an attitude, that he looked to be invincible. Right before him on the floor was Mr. Shuan, on his hands and knees; the blood was pouring from his mouth, and he was sinking slowly lower, with a terrible, white face; and just as I looked, some of those from behind caught hold of him by the heels and dragged him bodily out of the round-house. I believe he died as they were doing it.
Theres one of your Whigs for ye! cried Alan; and then turning to me, he asked if I had done much execution.
I told him I had winged one, and thought it was the captain.
And Ive settled two, says he. No, theres not enough blood let; theyll be back again. To your watch, David. This was but a dram before meat.
I settled back to my place, re-charging the three pistols I had fired, and keeping watch with both eye and ear.
Our enemies were disputing not far off upon the deck, and that so loudly that I could hear a word or two above the washing of the seas.
It was Shuan bauchled1it, I heard one say.
And another answered him with a Wheesht, man! Hes paid the piper.
After that the voices fell again into the same muttering as before. Only now, one person spoke most of the time, as though laying down a plan, and first one and then another answered him briefly, like men taking orders. By this, I made sure they were coming on again, and told Alan.
Its what we have to pray for, said he. Unless we can give them a good distaste of us, and done with it, therell be nae sleep for either you or me. But this time, mind, theyll be in earnest.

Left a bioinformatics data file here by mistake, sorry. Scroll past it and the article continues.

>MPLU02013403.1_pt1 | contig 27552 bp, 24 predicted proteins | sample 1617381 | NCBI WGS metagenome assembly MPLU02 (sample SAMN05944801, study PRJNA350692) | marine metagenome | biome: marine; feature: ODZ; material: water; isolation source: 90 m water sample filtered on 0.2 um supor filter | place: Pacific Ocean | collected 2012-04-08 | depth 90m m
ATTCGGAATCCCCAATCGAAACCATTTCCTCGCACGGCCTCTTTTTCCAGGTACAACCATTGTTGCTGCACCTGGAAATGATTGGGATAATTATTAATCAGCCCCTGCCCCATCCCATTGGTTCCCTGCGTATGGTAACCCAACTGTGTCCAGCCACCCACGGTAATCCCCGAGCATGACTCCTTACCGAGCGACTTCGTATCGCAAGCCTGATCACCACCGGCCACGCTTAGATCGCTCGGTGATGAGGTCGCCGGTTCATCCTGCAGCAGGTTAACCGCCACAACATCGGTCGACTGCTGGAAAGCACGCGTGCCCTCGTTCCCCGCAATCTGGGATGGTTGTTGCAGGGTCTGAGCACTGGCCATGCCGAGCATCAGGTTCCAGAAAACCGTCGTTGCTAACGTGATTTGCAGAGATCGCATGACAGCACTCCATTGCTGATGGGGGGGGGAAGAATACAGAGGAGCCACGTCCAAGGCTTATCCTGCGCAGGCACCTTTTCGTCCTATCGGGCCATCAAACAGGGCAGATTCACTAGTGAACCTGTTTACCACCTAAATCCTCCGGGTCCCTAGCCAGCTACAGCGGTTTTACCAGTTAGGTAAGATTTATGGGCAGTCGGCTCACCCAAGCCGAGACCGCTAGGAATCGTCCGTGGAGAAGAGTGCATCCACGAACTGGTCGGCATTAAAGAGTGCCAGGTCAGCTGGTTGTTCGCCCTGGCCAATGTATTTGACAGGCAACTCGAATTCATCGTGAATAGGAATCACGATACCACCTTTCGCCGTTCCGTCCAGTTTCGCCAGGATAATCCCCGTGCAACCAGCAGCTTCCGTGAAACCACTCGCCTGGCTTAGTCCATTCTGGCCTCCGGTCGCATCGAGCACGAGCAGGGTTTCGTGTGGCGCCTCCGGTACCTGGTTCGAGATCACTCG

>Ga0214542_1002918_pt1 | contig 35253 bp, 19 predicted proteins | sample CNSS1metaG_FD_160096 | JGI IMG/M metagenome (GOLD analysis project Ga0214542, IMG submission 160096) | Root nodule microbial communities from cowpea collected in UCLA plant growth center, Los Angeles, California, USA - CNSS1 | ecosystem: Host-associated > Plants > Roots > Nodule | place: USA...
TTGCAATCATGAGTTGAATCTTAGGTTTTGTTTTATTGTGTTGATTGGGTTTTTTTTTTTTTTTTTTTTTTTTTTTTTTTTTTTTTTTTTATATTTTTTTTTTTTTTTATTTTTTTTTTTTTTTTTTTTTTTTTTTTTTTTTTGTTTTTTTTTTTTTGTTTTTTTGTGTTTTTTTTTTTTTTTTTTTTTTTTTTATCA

By this, my pistols were ready, and there was nothing to do but listen and wait. While the brush lasted, I had not the time to think if I was frighted; but now, when all was still again, my mind ran upon nothing else. The thought of the sharp swords and the cold steel was strong in me; and presently, when I began to hear stealthy steps and a brushing of mens clothes against the round-house wall, and knew they were taking their places in the dark, I could have found it in my mind to cry out aloud.
All this was upon Alans side; and I had begun to think my share of the fight was at an end, when I heard some one drop softly on the roof above me.
Then there came a single call on the sea-pipe, and that was the signal. A knot of them made one rush of it, cutlass in hand, against the door; and at the same moment, the glass of the skylight was dashed in a thousand pieces, and a man leaped through and landed on the floor. Before he got his feet, I had clapped a pistol to his back, and might have shot him, too; only at the touch of him (and him alive) my whole flesh misgave me, and I could no more pull the trigger than I could have flown.
He had dropped his cutlass as he jumped, and when he felt the pistol, whipped straight round and laid hold of me, roaring out an oath; and at that either my courage came again, or I grew so much afraid as came to the same thing; for I gave a shriek and shot him in the midst of the body. He gave the most horrible, ugly groan and fell to the floor. The foot of a second fellow, whose legs were dangling through the skylight, struck me at the same time upon the head; and at that I snatched another pistol and shot this one through the thigh, so that he slipped through and tumbled in a lump on his companions body. There was no talk of missing, any more than there was time to aim; I clapped the muzzle to the very place and fired.
I might have stood and stared at them for long, but I heard Alan shout as if for help, and that brought me to my senses.
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